Christopher McQuarrie's Mission: Impossible-Fallout is a great, unapologetic nose-dive into old-school, free-fall, red-meat action that plays as a stark reminder of why physical presence and real stunts still have the cinematic upper hand over CGI and green screens, no matter how technologically sophisticated and convincing. Helicopters play chicken through tight mountain passes in Kashmir, motorcycles careen through the streets of Paris, and star Tom Cruise hurls himself from a plane 25,000 feet in the air. The movie leaps nimbly and confidently from one massive action setpiece to the next, and each one has its own unique pleasures and tensions that build on the previous; the impossible is always made possible and always just within the realm of the believable, even as you watch in disbelief.
The joy of the Mission: Impossible franchise-which has now entered its third decade and, against all odds, keeps getting better-has always been its gall, its unwavering confidence in setting before us the utterly absurd and getting us to buy right in time and time again (the rubber masks that are often used to disguise a character's identity being the definitive example). It is perhaps the highest praise I can give the film that one of the best sequences involves nothing more than Tom Cruise running across the rooftops of London-leaping from roof to roof, cutting across narrow ledges, leaping out of windows when necessary-in desperate pursuit of a villain who isn't even aware that he's running after him. The sequence works not because of aesthetic verve, but because Cruise and McQuarrie invest it with such absolute conviction. You can literally feel Cruise giving it his all-physically, emotionally-as he sprints across the frame, leaving everything on the screen.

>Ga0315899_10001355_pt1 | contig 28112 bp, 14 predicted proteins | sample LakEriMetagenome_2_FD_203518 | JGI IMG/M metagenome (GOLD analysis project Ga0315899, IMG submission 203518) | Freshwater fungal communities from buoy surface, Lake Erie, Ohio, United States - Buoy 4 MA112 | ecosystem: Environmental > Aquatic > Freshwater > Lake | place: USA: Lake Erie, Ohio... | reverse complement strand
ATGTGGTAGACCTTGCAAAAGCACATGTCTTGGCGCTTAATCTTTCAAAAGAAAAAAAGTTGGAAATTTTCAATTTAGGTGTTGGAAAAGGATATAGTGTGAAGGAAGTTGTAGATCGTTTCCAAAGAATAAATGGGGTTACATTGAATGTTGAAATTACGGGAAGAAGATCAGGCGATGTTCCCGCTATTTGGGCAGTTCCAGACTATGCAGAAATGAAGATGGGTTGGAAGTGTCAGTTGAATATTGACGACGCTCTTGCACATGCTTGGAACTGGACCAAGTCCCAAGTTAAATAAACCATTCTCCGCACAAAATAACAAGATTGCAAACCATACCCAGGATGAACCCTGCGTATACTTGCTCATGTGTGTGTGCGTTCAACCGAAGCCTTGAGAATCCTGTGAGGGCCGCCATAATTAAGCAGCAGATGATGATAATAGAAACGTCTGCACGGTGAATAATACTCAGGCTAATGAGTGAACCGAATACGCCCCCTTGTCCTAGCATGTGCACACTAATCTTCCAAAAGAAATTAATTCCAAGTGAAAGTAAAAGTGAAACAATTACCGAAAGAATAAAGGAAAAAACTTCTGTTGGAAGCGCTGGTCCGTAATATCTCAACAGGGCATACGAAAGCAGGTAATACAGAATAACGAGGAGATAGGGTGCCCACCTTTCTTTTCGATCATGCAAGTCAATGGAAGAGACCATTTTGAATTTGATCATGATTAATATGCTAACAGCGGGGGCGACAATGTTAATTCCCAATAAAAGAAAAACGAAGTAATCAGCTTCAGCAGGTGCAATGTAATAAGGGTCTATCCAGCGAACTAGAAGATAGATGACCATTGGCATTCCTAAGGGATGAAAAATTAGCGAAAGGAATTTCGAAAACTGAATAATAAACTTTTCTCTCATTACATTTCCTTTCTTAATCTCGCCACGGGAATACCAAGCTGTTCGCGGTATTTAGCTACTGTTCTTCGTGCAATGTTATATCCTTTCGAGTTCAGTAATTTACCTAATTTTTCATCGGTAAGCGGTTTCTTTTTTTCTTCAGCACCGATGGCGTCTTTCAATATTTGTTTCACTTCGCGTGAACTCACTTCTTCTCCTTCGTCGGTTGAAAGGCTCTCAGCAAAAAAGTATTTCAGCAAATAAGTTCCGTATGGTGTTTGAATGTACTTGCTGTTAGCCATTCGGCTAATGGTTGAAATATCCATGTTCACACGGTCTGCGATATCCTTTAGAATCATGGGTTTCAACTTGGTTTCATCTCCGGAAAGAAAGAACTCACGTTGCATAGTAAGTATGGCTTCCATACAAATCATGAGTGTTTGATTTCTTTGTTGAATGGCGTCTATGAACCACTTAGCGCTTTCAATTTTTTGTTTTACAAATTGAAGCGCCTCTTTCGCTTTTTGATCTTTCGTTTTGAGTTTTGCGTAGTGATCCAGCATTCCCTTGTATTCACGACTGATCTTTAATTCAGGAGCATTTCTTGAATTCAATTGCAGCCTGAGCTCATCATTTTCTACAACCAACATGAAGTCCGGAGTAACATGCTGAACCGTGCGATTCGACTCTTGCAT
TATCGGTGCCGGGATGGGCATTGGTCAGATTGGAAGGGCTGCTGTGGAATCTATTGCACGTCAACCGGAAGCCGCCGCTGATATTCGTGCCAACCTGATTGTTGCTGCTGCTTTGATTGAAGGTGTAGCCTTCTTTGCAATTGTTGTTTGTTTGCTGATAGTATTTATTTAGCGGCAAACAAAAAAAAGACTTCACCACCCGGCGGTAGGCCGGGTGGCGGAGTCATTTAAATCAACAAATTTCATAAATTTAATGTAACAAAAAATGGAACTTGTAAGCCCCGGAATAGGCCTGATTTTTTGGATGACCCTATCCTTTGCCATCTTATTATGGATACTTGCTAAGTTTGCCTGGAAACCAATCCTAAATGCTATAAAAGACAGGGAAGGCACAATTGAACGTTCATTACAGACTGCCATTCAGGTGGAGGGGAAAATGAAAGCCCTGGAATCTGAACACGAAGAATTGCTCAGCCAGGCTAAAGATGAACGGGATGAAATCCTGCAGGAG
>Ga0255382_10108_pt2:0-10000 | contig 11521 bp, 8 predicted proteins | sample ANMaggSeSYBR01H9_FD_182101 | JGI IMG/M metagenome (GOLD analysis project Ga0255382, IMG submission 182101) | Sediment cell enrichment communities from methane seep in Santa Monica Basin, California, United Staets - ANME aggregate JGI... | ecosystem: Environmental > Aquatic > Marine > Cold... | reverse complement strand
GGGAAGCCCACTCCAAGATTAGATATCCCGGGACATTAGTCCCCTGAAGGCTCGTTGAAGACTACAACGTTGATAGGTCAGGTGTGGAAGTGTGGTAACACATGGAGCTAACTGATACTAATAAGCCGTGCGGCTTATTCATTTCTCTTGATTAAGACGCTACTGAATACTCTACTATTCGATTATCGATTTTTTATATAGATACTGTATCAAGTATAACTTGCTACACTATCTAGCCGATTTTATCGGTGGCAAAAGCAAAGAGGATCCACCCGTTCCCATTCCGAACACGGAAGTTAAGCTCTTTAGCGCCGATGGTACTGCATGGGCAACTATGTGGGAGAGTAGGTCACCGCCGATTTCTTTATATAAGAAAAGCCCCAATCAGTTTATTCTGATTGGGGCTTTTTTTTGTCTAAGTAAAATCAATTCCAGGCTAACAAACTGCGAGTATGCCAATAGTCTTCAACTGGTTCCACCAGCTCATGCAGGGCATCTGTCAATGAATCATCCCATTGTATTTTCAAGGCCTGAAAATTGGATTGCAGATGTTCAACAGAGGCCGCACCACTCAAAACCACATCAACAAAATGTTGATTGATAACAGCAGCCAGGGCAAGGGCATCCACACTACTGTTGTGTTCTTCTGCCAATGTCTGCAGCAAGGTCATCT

We are now six films deep into the franchise, although the first two films, Brian De Palma's Mission: Impossible (1996) and John Woo's Mission: Impossible II (2000), now feel like experiments in a different franchise altogether, one in which each entry would be distinctly different from the previous. Starting with J.J. Abrams's Mission: Impossible III (2006), the series moved in a different direction, launching a long-running narrative arc and set of returning characters that more clearly bound the successive films together. While Abrams has stayed on as a producer, he handed the directorial reigns first to Brad Bird for 2011's Ghost Protocol and then to McQuarrie for 2015's Rogue Nation, whose storyline funnels right into Fallout, bringing back several characters introduced in that film, including the nefarious villain Solomon Lane (Sean Harris), whose years of imprisonment have transformed him from slick and clean-shaven to wild-eyed and bearded, which gives his involvement with a plot hatched to detonate three nuclear weapons at major sites around the world a crusading religious vibe.